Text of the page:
Various factors influence human personality, including our environment, genetics and relationships, so how can something so fluid and ever-changing be accurately monitored to determine a personality disorder diagnosis?
Also, how a person behaves in their teenage years may be markedly different from how they are in their twenties or thirties.
So, you could say that diagnosing personality disorders is a complex process.
Our moods can often change with the wind, and so do our hopes, dreams, feelings and perceptions, but this doesn’t automatically signify a personality disorder.
So, what does?
Personality disorders: recognising the signs
Although diagnosing personality disorders can be a complicated process, what we know about these conditions is that there is a specific consistency and persistence in symptoms and behaviour.
Let’s look at these (underrated) symptoms in more detail:
1. Inflexibility and rigidity
You may picture the narcissist as the loud, boisterous, attention-seeking person in a crowd.
And to varying degrees, your thinking would be correct – many narcissists’ have these traits, but not everyone with this disorder does.
For instance, how about the quiet, sweet-natured person standing alone at a party who barely says boo to a goose all night?
Do these “covert” traits of narcissism make the individual any less of a personality disorder candidate?
The short answer is no.
Narcissistic personality disorder (NPD) has various types; overt narcissism (the loud, attention-seeking individual who requires abundant praise and admiration from others) and covert narcissism (a condition that involves fewer external signs of classic NPD).
Despite their outward docile, agreeable personas, covert narcissists still meet the criteria for a diagnosis but have traits that aren’t usually associated with narcissism (10 Signs of Covert Narcissism, Healthline, Crystal Raypole, June 28, 2022).
Those with personality disorders are often aware their life is chaotic and destructive in some way.
These individuals can recognise how complex and troubling their relationships can be – still, many continue a maladaptive, restrictive pattern where they repeat the same mistakes constantly.
People with personality disorders use various coping mechanisms to deal with the distress and discomfort they often experience; they may project their thoughts, motives and feelings onto others or blame others for their behaviour.
Anything that involves preserving their fragile egos, the individual with a personality disorder is there with bells on!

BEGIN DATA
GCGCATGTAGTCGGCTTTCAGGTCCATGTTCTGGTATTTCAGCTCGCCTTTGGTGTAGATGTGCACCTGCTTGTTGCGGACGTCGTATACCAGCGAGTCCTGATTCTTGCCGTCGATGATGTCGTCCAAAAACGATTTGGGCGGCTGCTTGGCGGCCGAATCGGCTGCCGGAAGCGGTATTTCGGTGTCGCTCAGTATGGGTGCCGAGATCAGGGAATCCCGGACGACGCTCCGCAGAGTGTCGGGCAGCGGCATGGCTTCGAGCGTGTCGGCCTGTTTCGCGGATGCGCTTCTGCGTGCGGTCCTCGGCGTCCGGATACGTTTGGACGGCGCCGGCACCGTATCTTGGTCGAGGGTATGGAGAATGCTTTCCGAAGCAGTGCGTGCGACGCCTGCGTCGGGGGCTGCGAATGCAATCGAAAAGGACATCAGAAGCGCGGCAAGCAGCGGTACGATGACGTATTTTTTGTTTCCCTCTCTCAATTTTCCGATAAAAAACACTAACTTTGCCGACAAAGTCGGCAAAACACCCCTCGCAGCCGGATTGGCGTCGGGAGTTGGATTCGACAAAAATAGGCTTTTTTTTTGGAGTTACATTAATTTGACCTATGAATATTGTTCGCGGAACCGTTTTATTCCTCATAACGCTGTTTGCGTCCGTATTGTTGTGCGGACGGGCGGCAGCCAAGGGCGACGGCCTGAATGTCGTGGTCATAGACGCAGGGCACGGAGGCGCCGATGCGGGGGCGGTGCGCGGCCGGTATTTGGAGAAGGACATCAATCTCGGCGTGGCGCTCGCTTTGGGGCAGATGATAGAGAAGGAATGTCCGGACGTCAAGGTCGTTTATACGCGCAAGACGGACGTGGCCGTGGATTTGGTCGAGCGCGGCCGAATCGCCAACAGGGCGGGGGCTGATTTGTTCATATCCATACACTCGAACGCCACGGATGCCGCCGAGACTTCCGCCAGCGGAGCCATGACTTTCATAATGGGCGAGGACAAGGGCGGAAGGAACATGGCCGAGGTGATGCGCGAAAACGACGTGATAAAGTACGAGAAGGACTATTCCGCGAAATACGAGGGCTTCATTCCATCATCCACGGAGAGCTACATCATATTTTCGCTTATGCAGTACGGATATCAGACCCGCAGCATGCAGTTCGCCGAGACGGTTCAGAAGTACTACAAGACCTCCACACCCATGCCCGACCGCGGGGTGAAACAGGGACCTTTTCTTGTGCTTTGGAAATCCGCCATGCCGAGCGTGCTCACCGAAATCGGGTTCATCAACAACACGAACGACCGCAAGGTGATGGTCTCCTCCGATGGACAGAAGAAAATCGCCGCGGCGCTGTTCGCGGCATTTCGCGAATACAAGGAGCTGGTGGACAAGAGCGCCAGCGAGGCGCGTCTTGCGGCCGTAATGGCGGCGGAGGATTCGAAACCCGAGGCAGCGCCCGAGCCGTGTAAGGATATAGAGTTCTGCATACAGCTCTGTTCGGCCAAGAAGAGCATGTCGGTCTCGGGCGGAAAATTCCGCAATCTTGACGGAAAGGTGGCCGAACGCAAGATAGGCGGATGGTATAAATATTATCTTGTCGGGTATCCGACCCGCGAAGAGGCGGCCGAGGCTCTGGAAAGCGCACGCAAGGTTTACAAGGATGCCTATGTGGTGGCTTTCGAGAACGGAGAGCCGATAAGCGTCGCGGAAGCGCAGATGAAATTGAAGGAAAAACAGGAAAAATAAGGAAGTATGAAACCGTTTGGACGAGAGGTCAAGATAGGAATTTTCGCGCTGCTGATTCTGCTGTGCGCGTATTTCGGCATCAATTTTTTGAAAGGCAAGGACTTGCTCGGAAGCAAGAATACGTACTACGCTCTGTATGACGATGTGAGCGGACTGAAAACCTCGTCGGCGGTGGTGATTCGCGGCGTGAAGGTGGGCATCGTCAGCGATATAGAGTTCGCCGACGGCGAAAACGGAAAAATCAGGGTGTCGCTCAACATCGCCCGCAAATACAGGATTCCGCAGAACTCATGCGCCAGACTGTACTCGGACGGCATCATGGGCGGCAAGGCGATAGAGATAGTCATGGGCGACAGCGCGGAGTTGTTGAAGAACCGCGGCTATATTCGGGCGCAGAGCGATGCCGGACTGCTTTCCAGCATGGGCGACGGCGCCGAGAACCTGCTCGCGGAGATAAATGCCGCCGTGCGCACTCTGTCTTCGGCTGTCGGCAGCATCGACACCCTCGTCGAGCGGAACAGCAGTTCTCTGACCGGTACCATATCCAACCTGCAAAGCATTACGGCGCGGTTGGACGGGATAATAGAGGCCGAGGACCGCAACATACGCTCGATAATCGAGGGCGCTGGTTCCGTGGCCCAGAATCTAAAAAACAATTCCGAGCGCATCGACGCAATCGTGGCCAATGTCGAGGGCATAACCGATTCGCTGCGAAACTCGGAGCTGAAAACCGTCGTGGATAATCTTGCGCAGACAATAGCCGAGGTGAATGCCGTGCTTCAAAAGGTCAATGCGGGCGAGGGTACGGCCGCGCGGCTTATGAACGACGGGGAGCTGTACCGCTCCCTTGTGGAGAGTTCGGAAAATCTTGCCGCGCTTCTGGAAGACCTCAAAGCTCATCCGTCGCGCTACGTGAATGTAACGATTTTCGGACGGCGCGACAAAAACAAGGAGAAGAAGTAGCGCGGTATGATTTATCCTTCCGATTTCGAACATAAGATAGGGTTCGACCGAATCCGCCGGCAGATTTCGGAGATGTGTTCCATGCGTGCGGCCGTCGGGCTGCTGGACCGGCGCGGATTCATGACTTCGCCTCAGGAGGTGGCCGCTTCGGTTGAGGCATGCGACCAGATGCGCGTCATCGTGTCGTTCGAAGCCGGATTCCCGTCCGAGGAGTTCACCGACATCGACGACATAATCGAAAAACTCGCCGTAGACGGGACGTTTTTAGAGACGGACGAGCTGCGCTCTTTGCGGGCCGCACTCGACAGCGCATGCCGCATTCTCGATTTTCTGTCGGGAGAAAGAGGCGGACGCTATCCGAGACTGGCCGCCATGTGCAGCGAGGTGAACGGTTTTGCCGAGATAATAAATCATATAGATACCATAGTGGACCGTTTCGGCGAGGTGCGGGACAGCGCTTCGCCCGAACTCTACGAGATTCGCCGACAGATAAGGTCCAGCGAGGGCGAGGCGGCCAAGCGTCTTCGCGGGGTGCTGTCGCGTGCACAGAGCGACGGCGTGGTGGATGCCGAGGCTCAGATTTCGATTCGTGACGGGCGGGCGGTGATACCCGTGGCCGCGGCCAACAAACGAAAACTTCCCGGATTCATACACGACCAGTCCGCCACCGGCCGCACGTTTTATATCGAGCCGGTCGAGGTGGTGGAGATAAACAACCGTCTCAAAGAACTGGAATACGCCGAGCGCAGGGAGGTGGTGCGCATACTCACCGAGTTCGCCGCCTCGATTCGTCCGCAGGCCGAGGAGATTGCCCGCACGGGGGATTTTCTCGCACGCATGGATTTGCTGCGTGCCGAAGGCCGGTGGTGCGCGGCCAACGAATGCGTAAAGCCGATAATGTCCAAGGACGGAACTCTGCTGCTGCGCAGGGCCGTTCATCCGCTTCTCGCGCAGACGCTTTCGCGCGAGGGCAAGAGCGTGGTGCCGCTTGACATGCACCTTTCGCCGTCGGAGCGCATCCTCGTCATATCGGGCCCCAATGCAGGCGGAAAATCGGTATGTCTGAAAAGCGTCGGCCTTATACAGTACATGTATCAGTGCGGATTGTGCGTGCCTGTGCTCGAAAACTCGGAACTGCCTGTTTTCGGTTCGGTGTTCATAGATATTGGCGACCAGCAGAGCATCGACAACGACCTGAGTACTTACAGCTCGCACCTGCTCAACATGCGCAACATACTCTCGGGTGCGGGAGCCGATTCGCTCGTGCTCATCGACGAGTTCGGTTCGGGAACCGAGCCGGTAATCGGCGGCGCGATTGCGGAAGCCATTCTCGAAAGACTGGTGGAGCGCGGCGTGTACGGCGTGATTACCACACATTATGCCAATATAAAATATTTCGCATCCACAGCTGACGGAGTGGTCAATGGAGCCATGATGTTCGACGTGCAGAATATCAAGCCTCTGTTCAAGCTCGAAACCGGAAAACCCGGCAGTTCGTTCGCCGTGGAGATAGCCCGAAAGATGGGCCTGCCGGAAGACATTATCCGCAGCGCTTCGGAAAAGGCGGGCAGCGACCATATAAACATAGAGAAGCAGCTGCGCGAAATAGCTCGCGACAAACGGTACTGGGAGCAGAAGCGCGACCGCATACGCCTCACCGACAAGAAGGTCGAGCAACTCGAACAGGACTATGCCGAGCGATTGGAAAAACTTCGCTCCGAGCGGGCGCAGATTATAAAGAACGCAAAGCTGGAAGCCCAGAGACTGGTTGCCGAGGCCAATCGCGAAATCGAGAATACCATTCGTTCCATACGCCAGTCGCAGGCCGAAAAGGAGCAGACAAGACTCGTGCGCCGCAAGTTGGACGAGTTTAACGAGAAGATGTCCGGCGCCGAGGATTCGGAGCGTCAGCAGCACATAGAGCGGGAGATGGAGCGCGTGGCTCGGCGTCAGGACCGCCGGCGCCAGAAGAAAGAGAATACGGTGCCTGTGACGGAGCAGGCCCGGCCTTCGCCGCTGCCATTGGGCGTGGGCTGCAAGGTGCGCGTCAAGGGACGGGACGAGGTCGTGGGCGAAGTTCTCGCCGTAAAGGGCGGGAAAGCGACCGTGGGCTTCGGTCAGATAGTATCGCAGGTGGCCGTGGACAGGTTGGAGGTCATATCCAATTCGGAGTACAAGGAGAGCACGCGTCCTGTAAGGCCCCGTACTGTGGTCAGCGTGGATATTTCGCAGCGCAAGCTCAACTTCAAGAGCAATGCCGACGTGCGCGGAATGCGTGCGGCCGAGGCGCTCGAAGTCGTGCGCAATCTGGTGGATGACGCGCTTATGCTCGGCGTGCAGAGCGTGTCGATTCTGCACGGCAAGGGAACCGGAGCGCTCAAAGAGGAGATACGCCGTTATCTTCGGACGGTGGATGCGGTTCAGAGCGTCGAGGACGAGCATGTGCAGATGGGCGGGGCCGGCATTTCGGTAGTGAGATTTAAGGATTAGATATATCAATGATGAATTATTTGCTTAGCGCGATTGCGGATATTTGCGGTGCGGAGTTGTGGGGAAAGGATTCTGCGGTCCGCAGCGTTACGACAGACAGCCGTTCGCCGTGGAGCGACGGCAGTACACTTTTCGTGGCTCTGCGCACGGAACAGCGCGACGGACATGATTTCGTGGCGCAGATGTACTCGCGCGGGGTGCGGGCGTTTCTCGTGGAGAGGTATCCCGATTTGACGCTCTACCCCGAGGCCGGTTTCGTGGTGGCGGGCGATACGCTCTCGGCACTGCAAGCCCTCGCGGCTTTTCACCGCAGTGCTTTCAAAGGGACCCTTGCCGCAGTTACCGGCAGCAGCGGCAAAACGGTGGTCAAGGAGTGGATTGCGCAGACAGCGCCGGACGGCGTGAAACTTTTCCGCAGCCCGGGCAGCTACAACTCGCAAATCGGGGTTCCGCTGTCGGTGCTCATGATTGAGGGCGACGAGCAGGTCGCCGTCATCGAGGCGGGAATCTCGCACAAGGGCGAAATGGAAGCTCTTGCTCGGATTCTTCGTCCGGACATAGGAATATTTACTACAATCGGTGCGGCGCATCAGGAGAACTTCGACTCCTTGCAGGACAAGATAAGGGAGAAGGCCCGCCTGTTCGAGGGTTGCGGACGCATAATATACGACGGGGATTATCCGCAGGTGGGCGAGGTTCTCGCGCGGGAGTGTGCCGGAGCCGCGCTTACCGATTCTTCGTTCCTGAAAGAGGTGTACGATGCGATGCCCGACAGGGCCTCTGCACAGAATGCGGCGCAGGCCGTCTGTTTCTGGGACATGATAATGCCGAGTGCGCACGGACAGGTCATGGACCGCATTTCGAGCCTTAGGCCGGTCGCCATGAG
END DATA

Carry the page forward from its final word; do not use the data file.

2. Long-lasting baseline behaviours
According to Anthony D. Smith, personality disorders feature pervasive characteristics that are long-lasting and consistent throughout an individual’s lifespan.
If we look at broader personality dynamics, many psychologists believe that human personality is set by age thirteen.
At the same time, other studies posit that a person’s character is cemented by the time they reach seven.
Either way, we must look at a broad range of problematic behaviours and beliefs to determine a personality disorder’s presence (or absence).
There is a consistent, long-lasting baseline of behaviours that may point to one of the ten personality disorders. Smith also discusses other factors that may confuse matters.
For instance, teenagers and young adults tend to display narcissistic (and histrionic) tendencies throughout the various stages of development.
However, mental health professionals argued that if these traits were not present before a person’s teenage years, there’s likely no reason to be concerned (3 Overlooked Signs of Personality Disorders, Anthony D. Smith, Psychology Today, October 25, 2022).
3. Inconsistent values
People with personality disorders often demonstrate inconsistent values and beliefs.
This is often the case when a person presents as charming or pleasant at work or social gatherings but behaves aggressively or violently towards their spouse and children behind closed doors.
Studies show the above characteristics may also be linked to antisocial personality disorder.
4. Inability to cope with stress.
If you have a personality disorder, you may find it challenging to cope with stressful situations.
Studies show that those with BPD may engage in self-harm to cope with stress or as a reaction to their symptoms, particularly when feelings of abandonment or rejection arise.
According to Anthony D. Smith, one of the secrets to understanding personality disorders is that these conditions are usually only diagnosed when a person’s mood, thoughts and impulsive behaviours are long-lasting, inflexible, and pervasive.
In addition to the above, Smith says a person’s close relationships must also be consistently disrupted or impaired by their personality disorder symptoms (3 Overlooked Signs of Personality Disorders, Anthony D. Smith, Psychology Today, October 25, 2022)
Getting in touch
If you think you or someone you know has any of the symptoms mentioned in this article, the next recommended step is to seek help and support from a professional who can help.
Finding recovery may not be the same for everyone – each of us are unique in how we respond to treatment and various levels of support.
Therefore, our specialists deliver personalised mental health programs that suit each individual’s needs and treatment goals.
Now is the time to begin your journey to recovery and wellness.
Contact a friendly team member today for further information and support.
1. 3 Overlooked Signs of Personality Disorders, Anthony D. Smith, LMHC, Psychology Today, October 25, 2022
2. 10 Symptoms That May Indicate a Personality Disorder: Psychcentral, Steph Coelho, May 31, 2022